Years ago, I worked in a bank. I‘m sure the concept of a “register” came from a banker initially. Banks had registers for everything.
One of my jobs was to keep the collateral register postings up to date. When a customer opened a line of credit, they were required to pledge something, usually marketable securities, as collateral. I posted the collateral in the register and someone else placed the securities in the vault, where they’d stay and gather dust. (I think bankers invented segregation of duties too.)
Occasionally, the bank auditors would arrive to count the securities, compare them to my register, and verify they were all there. Then the securities would go back in the vault and my register would go back in a drawer. Yes, this was before computers were introduced—those were the good old days.
I first came across the notion of a “risk register” in the Australian/New Zealand Risk Standard 4360 back in the mid 1990s. Just like bank collateral, risks were registered, and various details were recorded. Here’s an example of what I often see in practice.
What’s the problem with risk registers? I suppose if risks were tangible and stable, nothing. Maybe we could manage them by counting them every once in a while and then locking them away again.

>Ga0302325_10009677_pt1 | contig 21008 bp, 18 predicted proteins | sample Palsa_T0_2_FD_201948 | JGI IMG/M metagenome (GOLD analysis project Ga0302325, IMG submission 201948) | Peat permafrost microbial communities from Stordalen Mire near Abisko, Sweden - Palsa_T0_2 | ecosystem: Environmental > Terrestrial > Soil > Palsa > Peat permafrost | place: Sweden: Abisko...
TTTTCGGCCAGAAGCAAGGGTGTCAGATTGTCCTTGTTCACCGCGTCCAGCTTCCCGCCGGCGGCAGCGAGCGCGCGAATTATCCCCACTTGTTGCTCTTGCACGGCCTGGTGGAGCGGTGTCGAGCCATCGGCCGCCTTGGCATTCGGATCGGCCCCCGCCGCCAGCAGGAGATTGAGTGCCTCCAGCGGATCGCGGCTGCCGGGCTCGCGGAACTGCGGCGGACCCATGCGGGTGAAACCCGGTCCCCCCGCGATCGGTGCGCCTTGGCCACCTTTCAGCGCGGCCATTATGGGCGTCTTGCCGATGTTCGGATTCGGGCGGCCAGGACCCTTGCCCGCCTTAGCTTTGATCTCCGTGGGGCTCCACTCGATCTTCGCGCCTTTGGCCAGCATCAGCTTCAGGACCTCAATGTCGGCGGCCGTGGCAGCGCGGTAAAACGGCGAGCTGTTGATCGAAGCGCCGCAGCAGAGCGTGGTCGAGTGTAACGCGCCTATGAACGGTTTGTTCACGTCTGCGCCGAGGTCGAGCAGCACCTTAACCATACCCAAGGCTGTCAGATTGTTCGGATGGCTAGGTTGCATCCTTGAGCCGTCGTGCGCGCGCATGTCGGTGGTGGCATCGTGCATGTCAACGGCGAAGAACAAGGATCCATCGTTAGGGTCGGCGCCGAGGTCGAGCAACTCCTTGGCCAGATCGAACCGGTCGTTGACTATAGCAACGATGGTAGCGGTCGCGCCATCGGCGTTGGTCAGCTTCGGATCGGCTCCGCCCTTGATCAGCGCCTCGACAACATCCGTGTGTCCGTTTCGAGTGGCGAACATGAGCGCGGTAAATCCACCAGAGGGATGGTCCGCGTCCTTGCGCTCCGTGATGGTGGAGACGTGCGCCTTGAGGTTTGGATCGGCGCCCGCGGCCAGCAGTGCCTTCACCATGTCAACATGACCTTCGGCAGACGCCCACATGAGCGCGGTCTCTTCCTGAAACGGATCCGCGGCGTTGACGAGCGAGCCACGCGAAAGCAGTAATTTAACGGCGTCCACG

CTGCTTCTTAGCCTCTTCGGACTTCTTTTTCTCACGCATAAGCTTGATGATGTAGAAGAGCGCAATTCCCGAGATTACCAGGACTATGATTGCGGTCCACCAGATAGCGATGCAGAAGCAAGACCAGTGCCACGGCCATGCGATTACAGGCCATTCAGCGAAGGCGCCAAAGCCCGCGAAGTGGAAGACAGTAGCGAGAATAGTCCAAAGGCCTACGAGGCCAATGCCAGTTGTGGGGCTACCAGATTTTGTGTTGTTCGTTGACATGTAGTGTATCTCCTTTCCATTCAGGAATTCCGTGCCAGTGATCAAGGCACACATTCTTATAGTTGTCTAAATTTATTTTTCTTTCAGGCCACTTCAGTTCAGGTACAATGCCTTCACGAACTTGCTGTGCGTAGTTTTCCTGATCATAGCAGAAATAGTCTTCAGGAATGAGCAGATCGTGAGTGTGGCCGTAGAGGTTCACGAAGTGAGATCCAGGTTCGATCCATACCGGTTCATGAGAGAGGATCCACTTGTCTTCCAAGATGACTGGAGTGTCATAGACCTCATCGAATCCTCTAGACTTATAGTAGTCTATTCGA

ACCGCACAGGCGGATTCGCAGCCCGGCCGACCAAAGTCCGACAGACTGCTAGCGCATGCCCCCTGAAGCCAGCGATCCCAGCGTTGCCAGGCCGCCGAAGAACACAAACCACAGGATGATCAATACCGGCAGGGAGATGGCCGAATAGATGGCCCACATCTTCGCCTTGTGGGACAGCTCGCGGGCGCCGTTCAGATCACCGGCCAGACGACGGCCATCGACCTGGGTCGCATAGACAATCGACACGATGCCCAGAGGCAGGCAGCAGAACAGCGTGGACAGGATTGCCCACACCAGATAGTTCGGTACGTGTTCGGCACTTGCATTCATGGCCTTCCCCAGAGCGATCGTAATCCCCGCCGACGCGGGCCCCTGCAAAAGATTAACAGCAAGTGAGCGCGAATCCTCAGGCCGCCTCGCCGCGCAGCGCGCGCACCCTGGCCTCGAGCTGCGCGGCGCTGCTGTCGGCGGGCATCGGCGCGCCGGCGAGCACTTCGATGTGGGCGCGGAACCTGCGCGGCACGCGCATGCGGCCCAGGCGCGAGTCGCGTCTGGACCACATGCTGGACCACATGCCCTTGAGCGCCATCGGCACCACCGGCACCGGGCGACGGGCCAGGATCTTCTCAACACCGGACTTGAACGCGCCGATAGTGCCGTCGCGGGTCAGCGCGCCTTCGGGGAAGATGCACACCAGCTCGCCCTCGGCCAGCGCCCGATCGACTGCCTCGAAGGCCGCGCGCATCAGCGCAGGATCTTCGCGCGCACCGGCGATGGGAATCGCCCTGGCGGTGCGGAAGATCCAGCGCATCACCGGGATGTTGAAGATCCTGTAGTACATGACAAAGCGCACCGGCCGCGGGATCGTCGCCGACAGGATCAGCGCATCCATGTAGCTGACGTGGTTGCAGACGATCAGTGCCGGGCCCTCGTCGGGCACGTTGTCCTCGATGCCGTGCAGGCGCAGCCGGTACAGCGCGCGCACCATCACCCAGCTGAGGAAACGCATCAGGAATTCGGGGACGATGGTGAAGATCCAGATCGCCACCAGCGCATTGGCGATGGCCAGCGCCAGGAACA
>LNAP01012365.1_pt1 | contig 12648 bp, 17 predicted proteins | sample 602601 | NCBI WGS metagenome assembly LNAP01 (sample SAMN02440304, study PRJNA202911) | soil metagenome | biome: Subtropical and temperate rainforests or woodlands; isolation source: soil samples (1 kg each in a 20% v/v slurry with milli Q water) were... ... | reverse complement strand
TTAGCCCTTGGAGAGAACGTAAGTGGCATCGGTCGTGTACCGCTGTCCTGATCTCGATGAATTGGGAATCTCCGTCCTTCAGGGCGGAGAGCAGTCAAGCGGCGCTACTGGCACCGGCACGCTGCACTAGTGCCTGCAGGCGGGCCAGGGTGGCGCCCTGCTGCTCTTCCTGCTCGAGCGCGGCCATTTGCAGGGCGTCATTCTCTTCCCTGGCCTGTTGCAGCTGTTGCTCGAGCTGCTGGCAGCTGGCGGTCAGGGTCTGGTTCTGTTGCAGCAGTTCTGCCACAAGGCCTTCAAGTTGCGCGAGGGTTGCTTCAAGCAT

But the Truth Is…
The only thing we can say for certain about a risk register like this is that everything in it is wrong the moment after it’s written. Risks change all the time. New ones appear and old ones disappear. Complex, constantly changing relationships exist between risk drivers, risk indicators, risks in the risk register, and risk impacts or business consequences .
Risk registers are two dimensional and suggest stability. True risks are multidimensional, dynamic, and totally unstable.
In every single case where I have seen clients prepare a risk register, they’ve placed it in a drawer (or a computer file) and forgot about it. Occasionally, it’s hauled out, dusted off, and updated. But in no case have I ever seen a risk register used as a tool for effectively managing risk. It’s a tool for forgetting risk.
Risks don’t belong in a register. They belong on a desktop. The technology to manage risks may not have existed when the first risk management frameworks were introduced—but it’s time to move into the 21st century. Ditch the risk register and actually manage the risk.
Share your thoughts on this with me. How can risk be managed better? Have you replaced your risk register?
And if this topic interests you, check out my first risk management myths post, Exposing the Flaws of Risk Heat Maps, and look for the third in the series next week, Can Risks Be Owned.